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Overview of Pneumonia

by John G. Bartlett, MD

Pneumonia is an infection of the small air sacs of the lungs (alveoli) and the tissues around them.

  • Pneumonia is one of the most common causes of death worldwide.

  • Often, pneumonia is the final illness in people who have other serious, chronic diseases.

  • Some types of pneumonia can be prevented by immunization.

In the United States, about 2 to 3 million people develop pneumonia each year, and 45,000 of them die. Pneumonia is the sixth most common cause of death overall, and the most common fatal infection acquired in hospitals. In developing countries, pneumonia is either the leading cause of death or second only to dehydration from severe diarrhea.

The setting in which pneumonia develops is one of the most important features to doctors. Pneumonia may develop in people living in the community (community-acquired pneumonia), in the hospital (hospital-acquired pneumonia), or in some other institutional setting, such as a nursing home (nursing home–acquired pneumonia). Walking pneumonia is not a type of pneumonia. Rather, it is a term sometimes used to describe community-acquired pneumonia that causes such mild symptoms that the person is able to continue normal activities.

The setting often helps determine what infecting organism is responsible for the pneumonia. For example, community-acquired pneumonia is more likely to stem from infection with the bacterium Streptococcus pneumoniae . Hospital-acquired pneumonia is more likely to be caused by Staphylococcus aureus or a gram-negative bacterium, such as Klebsiella pneumoniae or Pseudomonas aeruginosa . Depending on the infecting organism, there is usually a difference in the severity of pneumonia and the way it is treated (for example, whether with oral drugs at home or with intravenous drugs in the hospital).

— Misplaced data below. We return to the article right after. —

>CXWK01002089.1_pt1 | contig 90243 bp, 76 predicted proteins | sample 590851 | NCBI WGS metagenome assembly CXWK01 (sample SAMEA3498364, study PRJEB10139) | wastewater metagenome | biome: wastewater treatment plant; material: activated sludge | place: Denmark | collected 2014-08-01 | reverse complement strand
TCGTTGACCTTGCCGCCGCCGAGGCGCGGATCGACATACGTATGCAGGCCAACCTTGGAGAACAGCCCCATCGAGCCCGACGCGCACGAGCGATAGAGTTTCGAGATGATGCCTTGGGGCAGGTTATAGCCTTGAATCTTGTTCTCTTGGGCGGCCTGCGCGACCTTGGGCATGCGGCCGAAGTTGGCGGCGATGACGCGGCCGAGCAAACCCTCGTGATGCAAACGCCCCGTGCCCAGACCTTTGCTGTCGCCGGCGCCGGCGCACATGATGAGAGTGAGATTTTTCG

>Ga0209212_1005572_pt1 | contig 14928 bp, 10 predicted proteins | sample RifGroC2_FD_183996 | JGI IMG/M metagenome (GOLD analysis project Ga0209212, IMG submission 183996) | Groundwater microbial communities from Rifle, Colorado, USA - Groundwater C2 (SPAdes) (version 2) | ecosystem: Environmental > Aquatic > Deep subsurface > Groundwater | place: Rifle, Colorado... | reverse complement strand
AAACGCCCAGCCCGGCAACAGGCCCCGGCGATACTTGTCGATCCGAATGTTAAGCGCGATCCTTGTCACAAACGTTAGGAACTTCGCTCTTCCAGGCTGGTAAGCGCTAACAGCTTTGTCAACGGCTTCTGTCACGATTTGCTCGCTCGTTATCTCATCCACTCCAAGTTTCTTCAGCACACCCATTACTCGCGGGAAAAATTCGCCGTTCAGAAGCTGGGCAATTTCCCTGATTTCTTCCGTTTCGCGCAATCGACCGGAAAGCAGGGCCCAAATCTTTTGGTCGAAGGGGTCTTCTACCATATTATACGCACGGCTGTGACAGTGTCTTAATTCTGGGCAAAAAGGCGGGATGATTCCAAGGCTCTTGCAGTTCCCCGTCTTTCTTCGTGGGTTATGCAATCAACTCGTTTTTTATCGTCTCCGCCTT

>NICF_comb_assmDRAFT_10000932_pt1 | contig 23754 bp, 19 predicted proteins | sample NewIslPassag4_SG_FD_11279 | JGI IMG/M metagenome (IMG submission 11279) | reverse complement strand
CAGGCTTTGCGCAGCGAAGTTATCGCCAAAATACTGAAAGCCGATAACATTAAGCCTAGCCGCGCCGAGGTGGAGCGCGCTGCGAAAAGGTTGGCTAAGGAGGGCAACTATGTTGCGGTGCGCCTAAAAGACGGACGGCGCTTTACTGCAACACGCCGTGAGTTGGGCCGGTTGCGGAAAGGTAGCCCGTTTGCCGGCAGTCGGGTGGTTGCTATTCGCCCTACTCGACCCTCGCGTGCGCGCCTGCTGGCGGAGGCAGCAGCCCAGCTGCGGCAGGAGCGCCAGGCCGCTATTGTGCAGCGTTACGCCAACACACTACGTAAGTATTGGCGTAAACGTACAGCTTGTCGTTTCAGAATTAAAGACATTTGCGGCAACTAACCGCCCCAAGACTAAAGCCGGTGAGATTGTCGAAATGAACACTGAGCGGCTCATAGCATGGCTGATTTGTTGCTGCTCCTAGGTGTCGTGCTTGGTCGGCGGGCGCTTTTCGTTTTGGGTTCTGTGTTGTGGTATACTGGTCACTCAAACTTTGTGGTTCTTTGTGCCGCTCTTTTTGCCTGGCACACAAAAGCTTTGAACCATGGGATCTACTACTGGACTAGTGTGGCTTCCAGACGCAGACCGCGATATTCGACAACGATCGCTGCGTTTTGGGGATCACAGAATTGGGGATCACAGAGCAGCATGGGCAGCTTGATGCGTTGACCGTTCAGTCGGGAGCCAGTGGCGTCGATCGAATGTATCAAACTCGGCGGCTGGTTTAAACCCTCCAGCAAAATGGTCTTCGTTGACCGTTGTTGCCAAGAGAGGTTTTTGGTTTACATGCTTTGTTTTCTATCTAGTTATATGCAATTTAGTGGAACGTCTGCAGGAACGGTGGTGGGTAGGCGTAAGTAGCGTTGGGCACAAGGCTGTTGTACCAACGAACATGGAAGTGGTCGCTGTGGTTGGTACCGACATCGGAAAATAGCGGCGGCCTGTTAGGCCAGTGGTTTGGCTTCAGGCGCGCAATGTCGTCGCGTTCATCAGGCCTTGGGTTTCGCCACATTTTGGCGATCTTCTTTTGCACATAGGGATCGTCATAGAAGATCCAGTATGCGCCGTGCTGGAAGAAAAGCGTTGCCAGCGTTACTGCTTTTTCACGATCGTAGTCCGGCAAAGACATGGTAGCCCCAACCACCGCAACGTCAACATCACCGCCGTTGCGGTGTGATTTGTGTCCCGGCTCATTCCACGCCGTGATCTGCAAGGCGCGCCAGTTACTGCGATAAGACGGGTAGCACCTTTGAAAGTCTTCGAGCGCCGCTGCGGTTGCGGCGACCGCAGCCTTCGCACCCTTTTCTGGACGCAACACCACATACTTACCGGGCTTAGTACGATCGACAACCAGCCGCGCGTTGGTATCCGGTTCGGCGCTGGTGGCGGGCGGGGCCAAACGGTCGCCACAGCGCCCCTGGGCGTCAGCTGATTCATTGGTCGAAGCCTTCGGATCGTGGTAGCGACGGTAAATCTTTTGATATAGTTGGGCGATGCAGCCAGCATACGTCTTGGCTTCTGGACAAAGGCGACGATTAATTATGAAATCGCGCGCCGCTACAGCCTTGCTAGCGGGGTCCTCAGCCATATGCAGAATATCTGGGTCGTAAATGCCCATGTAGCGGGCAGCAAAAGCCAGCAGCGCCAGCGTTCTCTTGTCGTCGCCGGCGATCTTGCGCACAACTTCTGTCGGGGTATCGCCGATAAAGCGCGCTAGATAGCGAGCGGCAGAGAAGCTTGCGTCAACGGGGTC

Another critical feature is whether the pneumonia occurs in a healthy person or in someone who has an impaired immune system. Certain drugs (such as oral or intravenous corticosteroids) can impair the immune system, as can the presence of diseases, such as AIDS or various types of cancer. Sometimes the immune system can be worn down by a severe acute or chronic illness, as is often the case with older people. A person who has an impaired immune system is far more likely to contract pneumonia, including pneumonia caused by unusual organisms. Also, a person whose immune system is impaired may not respond as well to treatment as someone whose immune system is healthy.

Other conditions that predispose people to pneumonia include alcoholism, cigarette smoking, diabetes, heart failure, and chronic obstructive pulmonary disease. The very young and very old are at higher-than-average risk.

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